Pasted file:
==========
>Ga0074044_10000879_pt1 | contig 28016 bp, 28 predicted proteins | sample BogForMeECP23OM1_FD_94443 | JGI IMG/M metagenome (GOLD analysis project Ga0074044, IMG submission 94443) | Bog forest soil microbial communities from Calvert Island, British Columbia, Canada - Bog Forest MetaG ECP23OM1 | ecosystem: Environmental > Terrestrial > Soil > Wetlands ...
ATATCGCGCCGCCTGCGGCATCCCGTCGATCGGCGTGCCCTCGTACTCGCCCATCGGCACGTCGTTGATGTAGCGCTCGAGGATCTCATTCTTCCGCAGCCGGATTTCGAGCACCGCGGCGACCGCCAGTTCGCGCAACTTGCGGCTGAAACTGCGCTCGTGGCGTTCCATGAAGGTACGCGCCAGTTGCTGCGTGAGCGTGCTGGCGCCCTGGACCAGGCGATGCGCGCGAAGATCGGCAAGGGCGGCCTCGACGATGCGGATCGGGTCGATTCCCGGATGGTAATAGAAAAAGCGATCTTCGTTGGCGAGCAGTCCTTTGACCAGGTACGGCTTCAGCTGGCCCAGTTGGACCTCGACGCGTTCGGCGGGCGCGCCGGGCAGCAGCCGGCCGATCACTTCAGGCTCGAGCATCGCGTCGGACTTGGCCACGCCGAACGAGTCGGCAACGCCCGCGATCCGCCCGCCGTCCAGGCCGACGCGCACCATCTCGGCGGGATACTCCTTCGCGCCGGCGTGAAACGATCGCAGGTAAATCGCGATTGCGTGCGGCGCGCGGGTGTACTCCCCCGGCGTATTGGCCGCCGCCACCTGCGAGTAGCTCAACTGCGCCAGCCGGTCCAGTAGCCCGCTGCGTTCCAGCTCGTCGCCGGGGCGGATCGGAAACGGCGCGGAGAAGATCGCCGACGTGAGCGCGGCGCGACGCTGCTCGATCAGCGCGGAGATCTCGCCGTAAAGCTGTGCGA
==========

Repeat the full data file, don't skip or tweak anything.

>Ga0074044_10000879_pt1 | contig 28016 bp, 28 predicted proteins | sample BogForMeECP23OM1_FD_94443 | JGI IMG/M metagenome (GOLD analysis project Ga0074044, IMG submission 94443) | Bog forest soil microbial communities from Calvert Island, British Columbia, Canada - Bog Forest MetaG ECP23OM1 | ecosystem: Environmental > Terrestrial > Soil > Wetlands ...
ATATCGCGCCGCCTGCGGCATCCCGTCGATCGGCGTGCCCTCGTACTCGCCCATCGGCACGTCGTTGATGTAGCGCTCGAGGATCTCATTCTTCCGCAGCCGGATTTCGAGCACCGCGGCGACCGCCAGTTCGCGCAACTTGCGGCTGAAACTGCGCTCGTGGCGTTCCATGAAGGTACGCGCCAGTTGCTGCGTGAGCGTGCTGGCGCCCTGGACCAGGCGATGCGCGCGAAGATCGGCAAGGGCGGCCTCGACGATGCGGATCGGGTCGATTCCCGGATGGTAATAGAAAAAGCGATCTTCGTTGGCGAGCAGTCCTTTGACCAGGTACGGCTTCAGCTGGCCCAGTTGGACCTCGACGCGTTCGGCGGGCGCGCCGGGCAGCAGCCGGCCGATCACTTCAGGCTCGAGCATCGCGTCGGACTTGGCCACGCCGAACGAGTCGGCAACGCCCGCGATCCGCCCGCCGTCCAGGCCGACGCGCACCATCTCGGCGGGATACTCCTTCGCGCCGGCGTGAAACGATCGCAGGTAAATCGCGATTGCGTGCGGCGCGCGGGTGTACTCCCCCGGCGTATTGGCCGCCGCCACCTGCGAGTAGCTCAACTGCGCCAGCCGGTCCAGTAGCCCGCTGCGTTCCAGCTCGTCGCCGGGGCGGATCGGAAACGGCGCGGAGAAGATCGCCGACGTGAGCGCGGCGCGACGCTGCTCGATCAGCGCGGAGATCTCGCCGTAAAGCTGTGCGA